Phone or broadband switching without consent
Lots of companies compete to offer you telephone and broadband services.
Companies use different sales and marketing tools to attract customers. While most of these are done responsibly, some companies use dishonest activities such as mis-selling.
One form of mis-selling is known as ‘slamming’, where customers are switched (or attempted to be switched) from one company to another without their knowledge or consent.
You might only become aware of this after receiving a bill from a different company.
Slamming is completely unacceptable and an extreme form of mis-selling. Tackling slamming is a priority for Ofcom.
We have introduced tough rules to clamp down on slamming. Telecoms companies that break our rules face fines of up to 10% of their annual turnover.
In March 2010, we introduced stronger rules (for home and small business customers) to protect you from mis-selling and slamming. In June 2015, we extended these rules to the mis-selling and slamming of broadband services.
- prevent wrongful sales and marketing activity, including slamming;
- set out the information that new customers must receive both before and after buying a service (but before the service has actually begun). This includes information about the key terms and conditions of the service;
- require providers to keep a record of the consent a customer gives to transfer their service from their current provider to the new provider;
- make clear when providers would be allowed to cancel orders placed by other providers. Cancelling orders for purposes other than those specified in these rules is prohibited.
We keep an eye on how firms comply with these rules, and will take action against any company that does not comply with them.
We also speak to phone companies regularly. The data we collect from them about mis-selling helps us decide whether or not to launch an investigation.
- Be wary of giving out personal information over the phone.
- Only agree to something over the phone if you’re sure who you are talking to and what you’re signing up for. If you’re not sure, ask the caller to the information to you by post before you sign up to anything.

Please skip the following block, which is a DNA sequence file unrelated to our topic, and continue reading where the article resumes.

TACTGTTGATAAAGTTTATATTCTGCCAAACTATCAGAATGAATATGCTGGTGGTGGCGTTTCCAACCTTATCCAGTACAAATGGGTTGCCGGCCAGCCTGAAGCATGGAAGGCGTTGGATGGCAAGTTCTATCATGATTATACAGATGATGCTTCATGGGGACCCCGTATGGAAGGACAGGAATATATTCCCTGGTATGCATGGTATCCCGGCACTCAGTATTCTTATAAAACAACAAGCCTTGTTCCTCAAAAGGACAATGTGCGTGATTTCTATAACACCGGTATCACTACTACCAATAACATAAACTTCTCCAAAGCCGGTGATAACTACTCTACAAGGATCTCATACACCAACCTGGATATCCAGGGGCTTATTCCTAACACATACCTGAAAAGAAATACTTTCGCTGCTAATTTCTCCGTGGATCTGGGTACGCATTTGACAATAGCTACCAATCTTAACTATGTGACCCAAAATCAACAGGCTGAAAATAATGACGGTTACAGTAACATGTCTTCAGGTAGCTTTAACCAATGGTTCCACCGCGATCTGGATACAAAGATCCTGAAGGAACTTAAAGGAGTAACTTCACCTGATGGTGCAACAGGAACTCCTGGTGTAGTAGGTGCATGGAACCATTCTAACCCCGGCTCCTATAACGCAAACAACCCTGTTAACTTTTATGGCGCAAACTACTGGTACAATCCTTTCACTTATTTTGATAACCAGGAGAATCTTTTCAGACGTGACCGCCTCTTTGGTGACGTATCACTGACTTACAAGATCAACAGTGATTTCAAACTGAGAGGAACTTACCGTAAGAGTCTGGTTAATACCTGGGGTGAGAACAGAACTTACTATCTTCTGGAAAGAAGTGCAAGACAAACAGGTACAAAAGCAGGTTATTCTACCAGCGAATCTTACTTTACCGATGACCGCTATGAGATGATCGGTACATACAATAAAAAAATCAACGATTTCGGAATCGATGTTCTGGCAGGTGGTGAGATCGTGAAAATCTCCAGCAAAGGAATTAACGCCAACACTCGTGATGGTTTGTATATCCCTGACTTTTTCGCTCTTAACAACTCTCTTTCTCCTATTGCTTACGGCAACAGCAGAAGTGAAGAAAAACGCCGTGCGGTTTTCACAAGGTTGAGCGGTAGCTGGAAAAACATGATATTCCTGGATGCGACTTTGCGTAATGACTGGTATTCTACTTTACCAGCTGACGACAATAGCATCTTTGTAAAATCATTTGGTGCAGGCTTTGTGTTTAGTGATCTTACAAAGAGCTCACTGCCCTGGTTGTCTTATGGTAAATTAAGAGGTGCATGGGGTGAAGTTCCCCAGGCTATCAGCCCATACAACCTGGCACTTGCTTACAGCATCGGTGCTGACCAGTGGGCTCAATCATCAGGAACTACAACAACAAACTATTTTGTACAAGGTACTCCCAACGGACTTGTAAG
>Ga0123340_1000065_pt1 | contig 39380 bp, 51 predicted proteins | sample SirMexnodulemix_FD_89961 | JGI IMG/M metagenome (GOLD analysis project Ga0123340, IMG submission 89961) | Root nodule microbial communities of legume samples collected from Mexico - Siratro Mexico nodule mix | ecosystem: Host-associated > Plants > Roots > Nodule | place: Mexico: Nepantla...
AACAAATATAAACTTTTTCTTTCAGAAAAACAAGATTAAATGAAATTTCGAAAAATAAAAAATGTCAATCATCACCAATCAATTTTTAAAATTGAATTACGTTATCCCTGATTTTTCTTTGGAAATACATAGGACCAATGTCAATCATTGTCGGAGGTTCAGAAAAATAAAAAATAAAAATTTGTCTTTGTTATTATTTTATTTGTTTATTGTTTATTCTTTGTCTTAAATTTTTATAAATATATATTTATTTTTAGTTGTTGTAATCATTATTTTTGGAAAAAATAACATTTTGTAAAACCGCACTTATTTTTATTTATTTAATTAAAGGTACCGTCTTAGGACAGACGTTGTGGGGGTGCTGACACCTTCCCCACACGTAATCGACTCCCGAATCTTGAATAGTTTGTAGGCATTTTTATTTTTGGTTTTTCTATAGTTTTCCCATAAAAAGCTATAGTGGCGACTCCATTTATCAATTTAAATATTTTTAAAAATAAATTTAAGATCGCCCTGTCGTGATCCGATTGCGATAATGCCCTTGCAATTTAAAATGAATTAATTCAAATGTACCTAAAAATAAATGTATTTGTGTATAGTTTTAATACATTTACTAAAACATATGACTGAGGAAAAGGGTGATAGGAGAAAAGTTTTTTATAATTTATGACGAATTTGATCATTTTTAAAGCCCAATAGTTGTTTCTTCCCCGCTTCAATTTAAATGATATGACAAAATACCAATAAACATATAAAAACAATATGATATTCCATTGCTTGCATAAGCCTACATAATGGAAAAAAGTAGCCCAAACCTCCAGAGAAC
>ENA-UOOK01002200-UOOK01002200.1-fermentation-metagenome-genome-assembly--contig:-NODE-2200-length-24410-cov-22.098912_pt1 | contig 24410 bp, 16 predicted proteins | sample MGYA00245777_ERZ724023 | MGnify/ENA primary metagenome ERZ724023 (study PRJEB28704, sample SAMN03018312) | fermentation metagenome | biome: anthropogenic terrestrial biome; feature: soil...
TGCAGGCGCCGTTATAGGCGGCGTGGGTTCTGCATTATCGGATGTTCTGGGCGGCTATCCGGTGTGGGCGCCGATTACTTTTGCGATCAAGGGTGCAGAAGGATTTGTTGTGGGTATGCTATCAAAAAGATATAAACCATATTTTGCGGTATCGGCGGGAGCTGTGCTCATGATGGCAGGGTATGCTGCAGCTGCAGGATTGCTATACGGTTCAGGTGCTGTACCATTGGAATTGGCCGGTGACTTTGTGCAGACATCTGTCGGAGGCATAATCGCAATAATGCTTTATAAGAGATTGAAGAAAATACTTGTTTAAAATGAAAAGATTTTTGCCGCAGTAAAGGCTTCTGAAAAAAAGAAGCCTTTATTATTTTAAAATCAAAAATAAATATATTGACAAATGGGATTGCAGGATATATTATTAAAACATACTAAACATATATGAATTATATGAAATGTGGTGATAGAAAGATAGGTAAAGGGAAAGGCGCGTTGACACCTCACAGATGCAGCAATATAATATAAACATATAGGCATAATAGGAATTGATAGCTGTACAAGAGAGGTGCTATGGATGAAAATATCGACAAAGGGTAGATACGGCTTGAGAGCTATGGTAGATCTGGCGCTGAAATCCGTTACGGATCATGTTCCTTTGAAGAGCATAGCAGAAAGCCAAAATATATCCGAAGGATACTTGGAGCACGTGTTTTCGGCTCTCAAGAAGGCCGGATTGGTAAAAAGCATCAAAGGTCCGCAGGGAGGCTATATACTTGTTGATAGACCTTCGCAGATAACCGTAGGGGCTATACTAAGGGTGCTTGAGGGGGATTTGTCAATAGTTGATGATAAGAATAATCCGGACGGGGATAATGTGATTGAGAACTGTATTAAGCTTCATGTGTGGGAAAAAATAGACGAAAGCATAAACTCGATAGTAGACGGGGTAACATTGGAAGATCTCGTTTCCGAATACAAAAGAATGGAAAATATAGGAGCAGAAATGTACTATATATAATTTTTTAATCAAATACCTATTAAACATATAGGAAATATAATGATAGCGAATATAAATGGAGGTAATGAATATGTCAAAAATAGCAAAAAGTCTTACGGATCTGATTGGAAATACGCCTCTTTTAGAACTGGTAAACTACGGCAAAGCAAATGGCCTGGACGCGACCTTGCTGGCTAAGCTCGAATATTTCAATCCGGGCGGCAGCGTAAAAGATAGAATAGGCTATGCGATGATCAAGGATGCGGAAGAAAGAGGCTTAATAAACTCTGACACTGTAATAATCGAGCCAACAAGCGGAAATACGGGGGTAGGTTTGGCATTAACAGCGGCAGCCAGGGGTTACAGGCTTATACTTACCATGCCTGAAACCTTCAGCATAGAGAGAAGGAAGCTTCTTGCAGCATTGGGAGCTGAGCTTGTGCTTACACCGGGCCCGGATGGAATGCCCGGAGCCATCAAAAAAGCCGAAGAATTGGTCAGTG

- Ask to see identification from doorstep sellers, to check that they are from the company they say they are.
- Don’t give out your financial details unless you’re certain you want to switch phone companies.
- Don’t sign anything unless you’ve read it and are sure of what you’re signing up for.
The switching process for telephone and broadband services includes measures to protect you from being slammed.
You will receive letters from your old phone company and new company to let you know you are moving provider. It will include the date that the transfer will take place.
If you don’t want to move to a new phone company, you should tell the provider who has taken over your service that you did not agree to the transfer. If you do this within 10 days, they will be able to put a stop to the transfer and you can carry on as before.
If the provider refuses to cancel the transfer, ask your current provider to cancel the transfer. This should be possible up until 24 hours before the transfer is due to complete, but it is best to do this at least 48 hours beforehand.
If the service has already transferred, ask your original provider to transfer you back to them.
If you are aware of the company involved and wish to take the matter further, follow their complaints procedure. If this does not resolve the matter, and you are a home or small business customer, raise it with the relevant Alternative Dispute Resolution (ADR) scheme. If you are a business customer with more than 10 employees, seek independent legal advice.
You play a vital role in helping us tackle slamming. Although we can’t investigate individual cases, your complaints can lead to us launching investigations and ultimately, taking action. You can help us make sure that others don’t fall victim to this form of mis-selling.